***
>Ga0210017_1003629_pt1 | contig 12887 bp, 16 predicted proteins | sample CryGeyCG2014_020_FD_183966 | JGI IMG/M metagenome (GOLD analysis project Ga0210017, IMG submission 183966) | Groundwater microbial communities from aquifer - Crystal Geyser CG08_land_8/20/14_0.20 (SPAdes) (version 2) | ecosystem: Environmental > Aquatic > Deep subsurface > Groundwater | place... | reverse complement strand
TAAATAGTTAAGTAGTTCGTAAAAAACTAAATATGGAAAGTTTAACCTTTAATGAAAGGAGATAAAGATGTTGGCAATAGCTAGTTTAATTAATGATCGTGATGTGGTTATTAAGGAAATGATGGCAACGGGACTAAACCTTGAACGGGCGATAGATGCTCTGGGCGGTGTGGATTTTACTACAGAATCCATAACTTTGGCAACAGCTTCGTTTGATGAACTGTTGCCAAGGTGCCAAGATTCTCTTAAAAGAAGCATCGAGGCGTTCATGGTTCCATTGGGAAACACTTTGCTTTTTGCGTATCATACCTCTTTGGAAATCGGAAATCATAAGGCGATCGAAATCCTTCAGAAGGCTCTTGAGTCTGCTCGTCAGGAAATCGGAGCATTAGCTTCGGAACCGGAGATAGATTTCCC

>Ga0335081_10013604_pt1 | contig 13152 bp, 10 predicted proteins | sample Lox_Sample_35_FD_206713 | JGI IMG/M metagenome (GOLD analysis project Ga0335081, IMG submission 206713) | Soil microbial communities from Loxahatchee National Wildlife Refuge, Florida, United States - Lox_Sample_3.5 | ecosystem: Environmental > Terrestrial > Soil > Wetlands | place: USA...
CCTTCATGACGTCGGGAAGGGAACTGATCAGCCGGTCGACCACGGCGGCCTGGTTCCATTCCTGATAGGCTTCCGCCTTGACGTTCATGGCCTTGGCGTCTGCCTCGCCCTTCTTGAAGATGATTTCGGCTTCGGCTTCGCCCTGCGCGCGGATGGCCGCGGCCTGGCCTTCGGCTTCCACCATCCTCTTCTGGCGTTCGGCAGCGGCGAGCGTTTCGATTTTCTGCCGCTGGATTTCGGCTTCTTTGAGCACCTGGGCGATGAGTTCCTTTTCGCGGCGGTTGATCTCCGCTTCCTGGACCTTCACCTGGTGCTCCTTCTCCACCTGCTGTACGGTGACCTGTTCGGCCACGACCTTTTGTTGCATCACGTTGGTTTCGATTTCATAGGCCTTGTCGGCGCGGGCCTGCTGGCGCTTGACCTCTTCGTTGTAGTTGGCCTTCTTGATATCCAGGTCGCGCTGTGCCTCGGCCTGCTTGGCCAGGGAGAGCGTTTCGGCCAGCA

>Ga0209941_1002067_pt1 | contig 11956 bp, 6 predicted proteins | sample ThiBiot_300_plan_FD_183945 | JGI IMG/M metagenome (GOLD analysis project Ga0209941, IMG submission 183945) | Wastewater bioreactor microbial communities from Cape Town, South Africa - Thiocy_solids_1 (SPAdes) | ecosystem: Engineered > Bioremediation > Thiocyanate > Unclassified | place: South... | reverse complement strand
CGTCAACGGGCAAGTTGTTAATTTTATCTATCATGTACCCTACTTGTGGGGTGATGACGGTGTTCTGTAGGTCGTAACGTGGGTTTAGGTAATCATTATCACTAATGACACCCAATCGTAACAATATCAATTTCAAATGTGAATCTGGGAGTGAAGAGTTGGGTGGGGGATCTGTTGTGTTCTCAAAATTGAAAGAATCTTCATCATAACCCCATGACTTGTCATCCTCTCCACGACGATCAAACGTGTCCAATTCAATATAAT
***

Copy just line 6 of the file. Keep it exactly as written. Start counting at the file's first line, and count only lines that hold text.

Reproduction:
CGTCAACGGGCAAGTTGTTAATTTTATCTATCATGTACCCTACTTGTGGGGTGATGACGGTGTTCTGTAGGTCGTAACGTGGGTTTAGGTAATCATTATCACTAATGACACCCAATCGTAACAATATCAATTTCAAATGTGAATCTGGGAGTGAAGAGTTGGGTGGGGGATCTGTTGTGTTCTCAAAATTGAAAGAATCTTCATCATAACCCCATGACTTGTCATCCTCTCCACGACGATCAAACGTGTCCAATTCAATATAAT